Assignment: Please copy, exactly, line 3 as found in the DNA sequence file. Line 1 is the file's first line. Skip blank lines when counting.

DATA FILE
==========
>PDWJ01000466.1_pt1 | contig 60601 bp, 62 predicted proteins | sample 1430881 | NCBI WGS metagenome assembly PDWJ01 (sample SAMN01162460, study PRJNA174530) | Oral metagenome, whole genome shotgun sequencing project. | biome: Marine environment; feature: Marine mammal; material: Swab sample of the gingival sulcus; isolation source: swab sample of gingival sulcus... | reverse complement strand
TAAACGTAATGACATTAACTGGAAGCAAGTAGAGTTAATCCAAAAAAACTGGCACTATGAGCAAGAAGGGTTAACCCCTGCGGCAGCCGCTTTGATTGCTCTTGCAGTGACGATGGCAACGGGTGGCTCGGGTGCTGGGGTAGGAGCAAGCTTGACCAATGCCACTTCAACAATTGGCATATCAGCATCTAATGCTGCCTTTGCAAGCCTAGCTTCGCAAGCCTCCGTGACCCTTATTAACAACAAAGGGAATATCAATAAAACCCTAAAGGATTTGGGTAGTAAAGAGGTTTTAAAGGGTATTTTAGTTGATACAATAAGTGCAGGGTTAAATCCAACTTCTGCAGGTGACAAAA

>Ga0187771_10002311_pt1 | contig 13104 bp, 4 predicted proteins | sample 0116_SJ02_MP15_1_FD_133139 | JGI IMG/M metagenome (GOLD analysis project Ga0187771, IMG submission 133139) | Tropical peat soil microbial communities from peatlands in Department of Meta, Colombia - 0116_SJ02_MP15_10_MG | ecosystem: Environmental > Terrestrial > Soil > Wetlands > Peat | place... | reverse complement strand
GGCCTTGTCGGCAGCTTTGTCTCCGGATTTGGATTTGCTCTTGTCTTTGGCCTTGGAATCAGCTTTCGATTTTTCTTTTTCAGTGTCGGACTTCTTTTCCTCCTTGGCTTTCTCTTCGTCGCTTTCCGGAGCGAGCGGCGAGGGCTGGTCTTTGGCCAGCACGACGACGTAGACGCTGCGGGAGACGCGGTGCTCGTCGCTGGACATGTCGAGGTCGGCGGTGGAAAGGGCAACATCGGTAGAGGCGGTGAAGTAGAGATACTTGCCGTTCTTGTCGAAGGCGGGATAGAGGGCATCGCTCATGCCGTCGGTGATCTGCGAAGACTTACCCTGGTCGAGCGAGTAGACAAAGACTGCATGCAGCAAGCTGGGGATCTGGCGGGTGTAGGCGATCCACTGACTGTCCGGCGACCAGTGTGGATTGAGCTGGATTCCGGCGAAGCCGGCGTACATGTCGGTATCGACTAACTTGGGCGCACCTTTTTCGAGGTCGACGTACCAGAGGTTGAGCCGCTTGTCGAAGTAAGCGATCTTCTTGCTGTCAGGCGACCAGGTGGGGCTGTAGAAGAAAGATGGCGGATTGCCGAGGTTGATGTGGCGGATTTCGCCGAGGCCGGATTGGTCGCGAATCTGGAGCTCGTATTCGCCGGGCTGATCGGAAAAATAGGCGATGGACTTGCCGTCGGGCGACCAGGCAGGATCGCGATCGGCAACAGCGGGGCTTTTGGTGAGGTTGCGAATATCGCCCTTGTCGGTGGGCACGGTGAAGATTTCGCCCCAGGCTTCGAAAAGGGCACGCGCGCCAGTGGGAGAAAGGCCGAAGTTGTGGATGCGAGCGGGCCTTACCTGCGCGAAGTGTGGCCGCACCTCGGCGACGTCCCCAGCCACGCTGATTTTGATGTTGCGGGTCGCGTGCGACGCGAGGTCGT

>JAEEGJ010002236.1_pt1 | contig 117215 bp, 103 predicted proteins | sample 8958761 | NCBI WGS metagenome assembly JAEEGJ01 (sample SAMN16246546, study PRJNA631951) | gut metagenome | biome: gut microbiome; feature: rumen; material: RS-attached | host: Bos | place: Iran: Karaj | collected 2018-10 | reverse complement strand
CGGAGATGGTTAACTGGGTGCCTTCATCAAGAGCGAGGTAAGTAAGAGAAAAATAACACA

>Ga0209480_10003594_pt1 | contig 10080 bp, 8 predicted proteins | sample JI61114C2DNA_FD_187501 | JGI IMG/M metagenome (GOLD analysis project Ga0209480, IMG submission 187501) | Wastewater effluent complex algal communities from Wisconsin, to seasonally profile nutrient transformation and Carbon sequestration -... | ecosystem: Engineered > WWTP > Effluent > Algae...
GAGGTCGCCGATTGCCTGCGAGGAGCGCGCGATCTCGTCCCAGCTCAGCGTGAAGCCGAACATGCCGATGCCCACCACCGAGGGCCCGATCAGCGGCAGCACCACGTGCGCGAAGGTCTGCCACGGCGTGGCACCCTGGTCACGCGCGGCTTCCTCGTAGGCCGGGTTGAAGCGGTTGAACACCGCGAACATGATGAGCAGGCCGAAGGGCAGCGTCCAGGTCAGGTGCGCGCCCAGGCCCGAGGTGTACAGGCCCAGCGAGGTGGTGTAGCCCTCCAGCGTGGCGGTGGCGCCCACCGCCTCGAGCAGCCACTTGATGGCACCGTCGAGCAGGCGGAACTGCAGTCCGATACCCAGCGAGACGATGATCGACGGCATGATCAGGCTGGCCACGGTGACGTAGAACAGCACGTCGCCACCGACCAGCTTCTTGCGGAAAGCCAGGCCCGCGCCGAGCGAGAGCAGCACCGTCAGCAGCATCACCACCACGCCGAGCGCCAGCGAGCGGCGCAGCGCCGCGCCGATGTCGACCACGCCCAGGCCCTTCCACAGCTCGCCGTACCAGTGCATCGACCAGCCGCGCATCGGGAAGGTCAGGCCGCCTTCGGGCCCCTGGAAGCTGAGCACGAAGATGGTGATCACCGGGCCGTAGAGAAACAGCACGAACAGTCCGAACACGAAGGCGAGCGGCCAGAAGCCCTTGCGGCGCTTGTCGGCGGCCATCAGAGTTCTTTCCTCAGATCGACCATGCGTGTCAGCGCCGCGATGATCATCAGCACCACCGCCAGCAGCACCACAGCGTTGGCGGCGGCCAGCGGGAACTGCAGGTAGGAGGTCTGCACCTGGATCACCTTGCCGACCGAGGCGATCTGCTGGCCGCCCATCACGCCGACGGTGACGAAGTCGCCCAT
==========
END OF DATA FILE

>Ga0187771_10002311_pt1 | contig 13104 bp, 4 predicted proteins | sample 0116_SJ02_MP15_1_FD_133139 | JGI IMG/M metagenome (GOLD analysis project Ga0187771, IMG submission 133139) | Tropical peat soil microbial communities from peatlands in Department of Meta, Colombia - 0116_SJ02_MP15_10_MG | ecosystem: Environmental > Terrestrial > Soil > Wetlands > Peat | place... | reverse complement strand